innerHTML is set, the HTML has to be parsed, a DOM constructed, and inserted into the document. This takes time.
For example, if
elm.innerHTML has thousands of divs, tables, lists, images, etc, then calling
.innerHTML += ... is going to cause the parser to re-parse all that stuff over again. This could also break references to already constructed DOM elements and cause other chaos. In reality, all you want to do is append a single new element to the end.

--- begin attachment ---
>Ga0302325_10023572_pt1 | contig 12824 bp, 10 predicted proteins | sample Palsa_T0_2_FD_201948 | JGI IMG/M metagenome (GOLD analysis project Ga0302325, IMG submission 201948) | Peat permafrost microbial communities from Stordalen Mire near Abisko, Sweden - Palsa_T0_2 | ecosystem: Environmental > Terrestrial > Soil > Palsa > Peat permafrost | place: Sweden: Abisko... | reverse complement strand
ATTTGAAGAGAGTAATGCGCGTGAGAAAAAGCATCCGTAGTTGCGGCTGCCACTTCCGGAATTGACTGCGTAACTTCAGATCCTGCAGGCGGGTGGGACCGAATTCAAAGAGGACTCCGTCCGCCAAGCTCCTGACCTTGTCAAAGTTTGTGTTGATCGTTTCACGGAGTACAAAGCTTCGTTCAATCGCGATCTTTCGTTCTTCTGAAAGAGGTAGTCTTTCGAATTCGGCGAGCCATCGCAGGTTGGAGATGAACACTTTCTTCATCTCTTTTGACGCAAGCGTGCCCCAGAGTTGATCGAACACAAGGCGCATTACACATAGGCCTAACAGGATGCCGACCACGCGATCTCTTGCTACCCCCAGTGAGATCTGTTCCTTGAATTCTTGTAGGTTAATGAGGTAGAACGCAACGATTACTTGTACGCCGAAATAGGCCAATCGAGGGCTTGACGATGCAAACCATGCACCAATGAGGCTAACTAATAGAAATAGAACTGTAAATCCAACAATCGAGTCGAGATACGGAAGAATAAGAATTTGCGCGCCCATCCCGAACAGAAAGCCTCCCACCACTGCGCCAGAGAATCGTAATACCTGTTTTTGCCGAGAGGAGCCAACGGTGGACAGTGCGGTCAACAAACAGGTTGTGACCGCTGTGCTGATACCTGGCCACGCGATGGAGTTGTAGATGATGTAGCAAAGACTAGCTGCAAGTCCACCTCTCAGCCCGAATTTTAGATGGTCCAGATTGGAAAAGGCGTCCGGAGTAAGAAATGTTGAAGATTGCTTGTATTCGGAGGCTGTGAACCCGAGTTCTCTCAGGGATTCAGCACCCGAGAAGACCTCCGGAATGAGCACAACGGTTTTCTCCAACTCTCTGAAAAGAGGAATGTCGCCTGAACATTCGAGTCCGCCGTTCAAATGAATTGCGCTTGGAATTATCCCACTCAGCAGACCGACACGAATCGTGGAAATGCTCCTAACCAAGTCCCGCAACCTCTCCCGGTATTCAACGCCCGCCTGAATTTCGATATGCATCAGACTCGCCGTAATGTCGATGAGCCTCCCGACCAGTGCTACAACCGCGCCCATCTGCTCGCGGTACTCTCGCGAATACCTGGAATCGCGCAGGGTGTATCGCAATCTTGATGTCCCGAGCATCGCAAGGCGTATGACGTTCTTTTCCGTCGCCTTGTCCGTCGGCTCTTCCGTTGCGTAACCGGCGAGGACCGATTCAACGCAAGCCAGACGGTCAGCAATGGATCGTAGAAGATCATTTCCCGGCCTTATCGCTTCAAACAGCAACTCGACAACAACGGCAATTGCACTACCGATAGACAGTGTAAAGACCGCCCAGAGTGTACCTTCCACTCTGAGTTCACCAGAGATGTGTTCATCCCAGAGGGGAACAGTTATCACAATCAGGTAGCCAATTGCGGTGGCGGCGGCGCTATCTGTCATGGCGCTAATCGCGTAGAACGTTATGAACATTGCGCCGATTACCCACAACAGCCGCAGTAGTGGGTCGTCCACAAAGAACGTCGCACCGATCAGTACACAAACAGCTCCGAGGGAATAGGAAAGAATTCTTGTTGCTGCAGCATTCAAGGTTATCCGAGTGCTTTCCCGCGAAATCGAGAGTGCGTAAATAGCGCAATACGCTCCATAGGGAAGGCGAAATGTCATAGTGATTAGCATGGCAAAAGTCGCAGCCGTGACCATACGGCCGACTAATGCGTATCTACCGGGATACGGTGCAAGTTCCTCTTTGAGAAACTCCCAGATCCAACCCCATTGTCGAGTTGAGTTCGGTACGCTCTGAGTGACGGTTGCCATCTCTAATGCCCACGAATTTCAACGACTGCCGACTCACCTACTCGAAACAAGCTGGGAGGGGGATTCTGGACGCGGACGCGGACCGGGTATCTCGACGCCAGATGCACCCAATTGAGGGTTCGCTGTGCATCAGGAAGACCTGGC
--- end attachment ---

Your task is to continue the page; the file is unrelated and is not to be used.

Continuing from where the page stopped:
It's better to just call
var newElement = document.createElement('p');
newElement.innerHTML = '<div>Hello World!</div>';
This way, the existing contents of
elm are not parsed again.
NOTE: It's possible that [some] browsers are smart enough to optimize the
+= operator and not re-parse the existing contents. I have not researched this.